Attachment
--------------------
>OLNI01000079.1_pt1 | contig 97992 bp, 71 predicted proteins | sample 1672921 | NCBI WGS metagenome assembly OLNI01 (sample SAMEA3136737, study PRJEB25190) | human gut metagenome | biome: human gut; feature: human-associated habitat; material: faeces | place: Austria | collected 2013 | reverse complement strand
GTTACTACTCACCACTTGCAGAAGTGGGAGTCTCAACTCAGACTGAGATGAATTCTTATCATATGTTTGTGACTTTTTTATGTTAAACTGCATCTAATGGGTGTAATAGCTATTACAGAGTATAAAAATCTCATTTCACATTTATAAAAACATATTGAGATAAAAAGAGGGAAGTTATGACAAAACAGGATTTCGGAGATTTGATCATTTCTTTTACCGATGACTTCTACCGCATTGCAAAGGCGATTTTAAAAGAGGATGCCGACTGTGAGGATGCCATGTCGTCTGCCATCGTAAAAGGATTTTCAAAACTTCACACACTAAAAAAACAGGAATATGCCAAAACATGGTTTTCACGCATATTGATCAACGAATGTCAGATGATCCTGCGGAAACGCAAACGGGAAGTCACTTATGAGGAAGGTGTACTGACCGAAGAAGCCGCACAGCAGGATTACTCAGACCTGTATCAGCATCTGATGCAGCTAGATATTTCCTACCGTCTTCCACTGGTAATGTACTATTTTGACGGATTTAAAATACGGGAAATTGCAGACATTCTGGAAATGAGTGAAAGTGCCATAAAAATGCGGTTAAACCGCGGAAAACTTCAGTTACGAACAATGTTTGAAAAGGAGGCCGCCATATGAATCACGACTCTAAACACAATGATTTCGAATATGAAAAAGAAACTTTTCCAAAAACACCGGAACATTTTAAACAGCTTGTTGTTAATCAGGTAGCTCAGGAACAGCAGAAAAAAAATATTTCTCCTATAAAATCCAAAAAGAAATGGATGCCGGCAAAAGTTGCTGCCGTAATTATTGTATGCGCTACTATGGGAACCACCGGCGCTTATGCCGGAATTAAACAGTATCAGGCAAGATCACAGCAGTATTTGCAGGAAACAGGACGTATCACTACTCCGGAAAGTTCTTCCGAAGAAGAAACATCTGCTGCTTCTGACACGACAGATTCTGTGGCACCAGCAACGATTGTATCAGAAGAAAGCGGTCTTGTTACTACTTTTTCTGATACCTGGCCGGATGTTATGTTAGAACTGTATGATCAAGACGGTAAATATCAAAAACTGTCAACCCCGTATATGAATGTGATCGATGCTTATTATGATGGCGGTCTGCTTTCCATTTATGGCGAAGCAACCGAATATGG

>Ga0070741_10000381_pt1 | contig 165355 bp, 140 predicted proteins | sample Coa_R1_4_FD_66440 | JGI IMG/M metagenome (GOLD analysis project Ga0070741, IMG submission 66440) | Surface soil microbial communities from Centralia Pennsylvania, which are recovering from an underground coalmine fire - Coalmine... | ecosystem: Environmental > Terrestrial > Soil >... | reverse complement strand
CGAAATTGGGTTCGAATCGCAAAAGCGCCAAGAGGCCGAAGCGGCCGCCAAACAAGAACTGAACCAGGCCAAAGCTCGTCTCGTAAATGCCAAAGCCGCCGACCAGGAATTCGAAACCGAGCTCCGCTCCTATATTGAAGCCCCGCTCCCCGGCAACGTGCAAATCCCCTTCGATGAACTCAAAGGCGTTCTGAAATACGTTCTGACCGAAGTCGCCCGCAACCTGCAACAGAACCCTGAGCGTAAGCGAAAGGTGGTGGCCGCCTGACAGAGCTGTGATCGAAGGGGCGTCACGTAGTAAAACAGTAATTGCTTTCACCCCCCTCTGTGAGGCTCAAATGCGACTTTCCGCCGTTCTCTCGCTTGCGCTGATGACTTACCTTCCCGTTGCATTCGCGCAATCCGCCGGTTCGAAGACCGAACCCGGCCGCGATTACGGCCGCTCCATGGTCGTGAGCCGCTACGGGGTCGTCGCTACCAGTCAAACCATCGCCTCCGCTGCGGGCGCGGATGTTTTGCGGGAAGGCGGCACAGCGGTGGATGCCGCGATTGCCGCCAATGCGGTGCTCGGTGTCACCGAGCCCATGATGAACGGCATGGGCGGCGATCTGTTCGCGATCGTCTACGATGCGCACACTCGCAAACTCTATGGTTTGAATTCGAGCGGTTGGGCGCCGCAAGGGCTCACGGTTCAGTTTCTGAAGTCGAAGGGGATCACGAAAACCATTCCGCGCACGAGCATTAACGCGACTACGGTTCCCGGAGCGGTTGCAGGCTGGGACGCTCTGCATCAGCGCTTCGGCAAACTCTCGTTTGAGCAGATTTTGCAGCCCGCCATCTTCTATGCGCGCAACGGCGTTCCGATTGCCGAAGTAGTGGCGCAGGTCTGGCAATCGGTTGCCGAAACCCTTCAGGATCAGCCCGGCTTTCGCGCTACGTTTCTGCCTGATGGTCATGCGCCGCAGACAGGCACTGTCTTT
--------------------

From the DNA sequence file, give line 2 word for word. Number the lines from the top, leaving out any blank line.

GTTACTACTCACCACTTGCAGAAGTGGGAGTCTCAACTCAGACTGAGATGAATTCTTATCATATGTTTGTGACTTTTTTATGTTAAACTGCATCTAATGGGTGTAATAGCTATTACAGAGTATAAAAATCTCATTTCACATTTATAAAAACATATTGAGATAAAAAGAGGGAAGTTATGACAAAACAGGATTTCGGAGATTTGATCATTTCTTTTACCGATGACTTCTACCGCATTGCAAAGGCGATTTTAAAAGAGGATGCCGACTGTGAGGATGCCATGTCGTCTGCCATCGTAAAAGGATTTTCAAAACTTCACACACTAAAAAAACAGGAATATGCCAAAACATGGTTTTCACGCATATTGATCAACGAATGTCAGATGATCCTGCGGAAACGCAAACGGGAAGTCACTTATGAGGAAGGTGTACTGACCGAAGAAGCCGCACAGCAGGATTACTCAGACCTGTATCAGCATCTGATGCAGCTAGATATTTCCTACCGTCTTCCACTGGTAATGTACTATTTTGACGGATTTAAAATACGGGAAATTGCAGACATTCTGGAAATGAGTGAAAGTGCCATAAAAATGCGGTTAAACCGCGGAAAACTTCAGTTACGAACAATGTTTGAAAAGGAGGCCGCCATATGAATCACGACTCTAAACACAATGATTTCGAATATGAAAAAGAAACTTTTCCAAAAACACCGGAACATTTTAAACAGCTTGTTGTTAATCAGGTAGCTCAGGAACAGCAGAAAAAAAATATTTCTCCTATAAAATCCAAAAAGAAATGGATGCCGGCAAAAGTTGCTGCCGTAATTATTGTATGCGCTACTATGGGAACCACCGGCGCTTATGCCGGAATTAAACAGTATCAGGCAAGATCACAGCAGTATTTGCAGGAAACAGGACGTATCACTACTCCGGAAAGTTCTTCCGAAGAAGAAACATCTGCTGCTTCTGACACGACAGATTCTGTGGCACCAGCAACGATTGTATCAGAAGAAAGCGGTCTTGTTACTACTTTTTCTGATACCTGGCCGGATGTTATGTTAGAACTGTATGATCAAGACGGTAAATATCAAAAACTGTCAACCCCGTATATGAATGTGATCGATGCTTATTATGATGGCGGTCTGCTTTCCATTTATGGCGAAGCAACCGAATATGG